Psilocybin Can Help Ease Anxiety

One of life’s greatest challenges is learning how to confront death, the unknown, the state of un-being. Psychedelic substances offer one way to come to grips with the void, and this study published in the Journal of Cancer Research and Therapeutics in 2012 looks at how the enlightenment brought on by psilocybin mushrooms can help humanity move forward.

“Death is our most repressed consciousness, it inheres our condition as the primordial fear,” the study proclaims. “This study is an attempt to philosophically explore death anxiety from its existential context and how something that is innate in our condition cannot be therapeutically cured. Psychedelic use was immutably linked with ancient cultures and only recently has it seen its scientific revival, from which a scientific culture grew around psychedelic therapy.”

Psilocybin Mushrooms Via: Mosffdet
Psilocybin Mushrooms Via: Mosffdet

The study points out that much of the ethos of modern medicine is built around denying death and trying to put it off for as long as possible, no matter the physical or emotional consequences. This leads to people clinging to life without ever accepting when it is time to let go, causing extreme anxiety among other outcomes.

One way psychedelics have proven useful is in helping people let go of their delusions and come to terms with reality, even if that reality is death. Although scientists were making breakthroughs using psychedelics like psilocybin to treat anxiety among the terminally ill as early as the 1950s, a growing hysteria in mainstream culture over so-called drugs and their consequences in the ’60s led to widespread prohibition at both the state and federal level.

“They didn’t understand set and setting in the beginning,” Dr. Stephen Ross, who is currently studying psychedelics at NYU, said to The Atlantic. “Patients would be injected with LSD, put in restraints, and somebody would come back hours later. They were put in very drab clinical environments. Then you had people like Timothy Leary and his group over at Harvard who were using the drugs themselves, using them with famous people, and recklessly promoting psychedelics within American culture.”

Consequently, psilocybin mushrooms are currently considered drugs of abuse with no medical value by the U.S. government, so follow up research has been almost non-existent for decades. In the last few years, however, more studies have been approved in the United States and other countries and we are finally gaining a better understanding of how these miraculous chemicals work and what benefits they can provide to humanity.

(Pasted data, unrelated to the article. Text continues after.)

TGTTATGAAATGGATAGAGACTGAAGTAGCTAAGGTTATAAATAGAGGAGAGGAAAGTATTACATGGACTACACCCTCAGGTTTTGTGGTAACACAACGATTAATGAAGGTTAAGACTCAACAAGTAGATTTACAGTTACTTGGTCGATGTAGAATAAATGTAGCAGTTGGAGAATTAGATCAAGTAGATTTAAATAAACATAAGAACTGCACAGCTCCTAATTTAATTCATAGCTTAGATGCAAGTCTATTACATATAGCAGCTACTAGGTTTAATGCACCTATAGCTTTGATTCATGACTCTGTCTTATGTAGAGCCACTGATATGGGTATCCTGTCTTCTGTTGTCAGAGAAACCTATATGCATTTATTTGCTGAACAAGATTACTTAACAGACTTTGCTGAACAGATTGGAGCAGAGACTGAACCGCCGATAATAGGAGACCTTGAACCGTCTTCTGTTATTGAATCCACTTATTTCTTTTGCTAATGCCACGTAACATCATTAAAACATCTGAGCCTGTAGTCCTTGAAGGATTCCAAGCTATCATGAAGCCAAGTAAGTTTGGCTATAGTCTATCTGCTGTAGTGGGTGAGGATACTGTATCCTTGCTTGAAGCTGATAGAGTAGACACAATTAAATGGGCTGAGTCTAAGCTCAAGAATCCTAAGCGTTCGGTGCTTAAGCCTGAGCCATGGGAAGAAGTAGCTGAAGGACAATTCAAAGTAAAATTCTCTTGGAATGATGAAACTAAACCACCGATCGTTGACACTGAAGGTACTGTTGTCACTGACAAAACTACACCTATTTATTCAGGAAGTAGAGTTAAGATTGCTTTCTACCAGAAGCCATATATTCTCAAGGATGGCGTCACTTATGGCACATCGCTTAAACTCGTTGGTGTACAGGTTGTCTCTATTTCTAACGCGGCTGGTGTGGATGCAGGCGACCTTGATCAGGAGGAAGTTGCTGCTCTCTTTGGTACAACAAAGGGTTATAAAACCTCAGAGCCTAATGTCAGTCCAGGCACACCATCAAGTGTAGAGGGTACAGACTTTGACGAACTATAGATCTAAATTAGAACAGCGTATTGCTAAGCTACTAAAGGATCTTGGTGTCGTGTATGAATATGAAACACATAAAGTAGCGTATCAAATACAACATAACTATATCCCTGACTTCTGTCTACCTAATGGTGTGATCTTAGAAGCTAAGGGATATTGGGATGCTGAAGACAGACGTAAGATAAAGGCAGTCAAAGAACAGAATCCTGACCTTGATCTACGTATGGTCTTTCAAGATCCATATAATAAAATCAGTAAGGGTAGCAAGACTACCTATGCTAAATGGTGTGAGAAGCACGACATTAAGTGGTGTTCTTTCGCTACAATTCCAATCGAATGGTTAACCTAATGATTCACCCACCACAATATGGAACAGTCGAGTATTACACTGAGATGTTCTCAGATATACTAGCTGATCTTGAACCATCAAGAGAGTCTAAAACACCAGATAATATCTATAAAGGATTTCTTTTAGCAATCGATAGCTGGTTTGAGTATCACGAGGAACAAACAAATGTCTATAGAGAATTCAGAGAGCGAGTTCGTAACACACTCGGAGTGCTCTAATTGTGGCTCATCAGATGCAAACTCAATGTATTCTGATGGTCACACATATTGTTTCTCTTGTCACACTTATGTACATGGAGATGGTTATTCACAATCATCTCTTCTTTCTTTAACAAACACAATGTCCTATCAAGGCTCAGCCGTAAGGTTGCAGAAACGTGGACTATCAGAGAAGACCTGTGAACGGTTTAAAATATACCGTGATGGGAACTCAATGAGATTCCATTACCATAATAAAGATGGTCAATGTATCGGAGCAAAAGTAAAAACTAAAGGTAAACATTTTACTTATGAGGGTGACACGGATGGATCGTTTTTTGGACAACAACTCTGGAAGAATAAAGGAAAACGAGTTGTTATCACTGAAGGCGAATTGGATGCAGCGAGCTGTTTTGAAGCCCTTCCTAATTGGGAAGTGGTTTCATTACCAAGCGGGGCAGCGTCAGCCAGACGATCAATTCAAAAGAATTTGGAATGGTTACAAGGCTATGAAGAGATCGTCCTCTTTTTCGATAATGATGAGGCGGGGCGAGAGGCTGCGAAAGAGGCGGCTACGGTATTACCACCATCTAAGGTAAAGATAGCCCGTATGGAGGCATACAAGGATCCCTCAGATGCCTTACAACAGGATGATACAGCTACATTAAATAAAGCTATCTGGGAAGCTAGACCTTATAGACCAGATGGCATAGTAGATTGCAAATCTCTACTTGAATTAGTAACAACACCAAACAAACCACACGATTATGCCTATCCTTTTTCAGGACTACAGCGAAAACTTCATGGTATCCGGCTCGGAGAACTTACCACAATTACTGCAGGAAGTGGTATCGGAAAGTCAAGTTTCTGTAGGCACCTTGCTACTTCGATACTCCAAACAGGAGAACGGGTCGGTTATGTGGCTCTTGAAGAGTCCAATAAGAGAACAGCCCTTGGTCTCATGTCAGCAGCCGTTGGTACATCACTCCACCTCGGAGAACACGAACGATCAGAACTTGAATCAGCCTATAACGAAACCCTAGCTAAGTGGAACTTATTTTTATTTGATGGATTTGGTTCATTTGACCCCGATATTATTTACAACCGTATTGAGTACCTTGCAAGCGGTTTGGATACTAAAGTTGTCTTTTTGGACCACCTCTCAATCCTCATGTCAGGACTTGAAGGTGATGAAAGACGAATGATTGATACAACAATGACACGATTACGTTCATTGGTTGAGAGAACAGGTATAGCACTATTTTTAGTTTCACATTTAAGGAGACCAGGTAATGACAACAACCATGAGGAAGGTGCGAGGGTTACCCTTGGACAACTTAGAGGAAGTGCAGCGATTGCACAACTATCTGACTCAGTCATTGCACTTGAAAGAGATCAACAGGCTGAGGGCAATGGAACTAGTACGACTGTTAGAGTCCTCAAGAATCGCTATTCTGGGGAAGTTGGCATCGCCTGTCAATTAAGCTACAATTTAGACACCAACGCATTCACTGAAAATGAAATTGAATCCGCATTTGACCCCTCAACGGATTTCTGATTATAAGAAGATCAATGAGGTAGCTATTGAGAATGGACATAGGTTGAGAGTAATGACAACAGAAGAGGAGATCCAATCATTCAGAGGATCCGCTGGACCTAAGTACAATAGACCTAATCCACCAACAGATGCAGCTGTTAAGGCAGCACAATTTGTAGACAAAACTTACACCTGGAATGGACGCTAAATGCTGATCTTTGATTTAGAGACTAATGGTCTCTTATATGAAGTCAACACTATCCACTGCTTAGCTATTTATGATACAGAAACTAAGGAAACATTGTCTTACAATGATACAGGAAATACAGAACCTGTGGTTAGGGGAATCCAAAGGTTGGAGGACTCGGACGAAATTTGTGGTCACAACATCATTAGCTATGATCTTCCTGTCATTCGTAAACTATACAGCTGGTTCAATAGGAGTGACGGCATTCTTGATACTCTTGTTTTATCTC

In one example, a study at New York University provided psilocybin to subjects suffering from advanced-stage cancer. The substance was administered in a comfortable setting with a trusted guide, and the patients were expected to spend their journey undergoing quiet internal reflection. The goal of the research was “to determine if an experience with psilocybin will lead to changes in perception and awareness resulting in improvements in anxiety, depression, pain, attitude towards disease progression, quality of life, and spirituality in patients with cancer.”

Participants in the study reported feelings of peace, love and understanding that their consciousness is greater than themselves after taking the psilocybin, a welcome break from a laser focus on their disease and mortality.

“Our patients come in with a kind of demoralization syndrome reminiscent of post-traumatic stress disorder,” co-principal investigator Dr. Jeffrey Guss told The Atlantic. “Cancer for them is an enormous existential crisis. Life becomes nothing but, ‘my chemo, my radiation, my cancer numbers.’ Life outside of cancer shrinks. They’re petrified by death. They become immobilized. The whole point is to dislodge them from that.”

Three quarters of the participants said that their trip was one of the top five experiences of their lives.

Other evidence continues to pile up. A 2011 UCLA study published in the Archives of General Psychology found that psilocybin improved anxiety in people with terminal cancer diagnoses for up to six months after taking it.

“This study treats the whole human being,” the summary states. “It aims to help the patient move towards a ‘good’ death, and help the patient’s family deal well with the dying process of their loved one. If we can learn to work more skillfully with dying, we will also learn to take better care of life.”

And Johns Hopkins University ran a study that found people felt higher levels of well-being even 14 months after taking psilocybin.

All told, the science is pointing toward psilocybin being part of a transformative and perhaps permanent solution to anxiety.

“At the hospital they gave me Xanax for anxiety,” one of the subjects of the NYU study told The Atlantic. “Xanax doesn’t get rid of your anxiety. Xanax tells you not to feel it for a while until it stops working and you take the next pill. The beauty of psilocybin is: it’s not medication. You’re not taking it and it solves your problem. You take it and you solve your problem yourself.”

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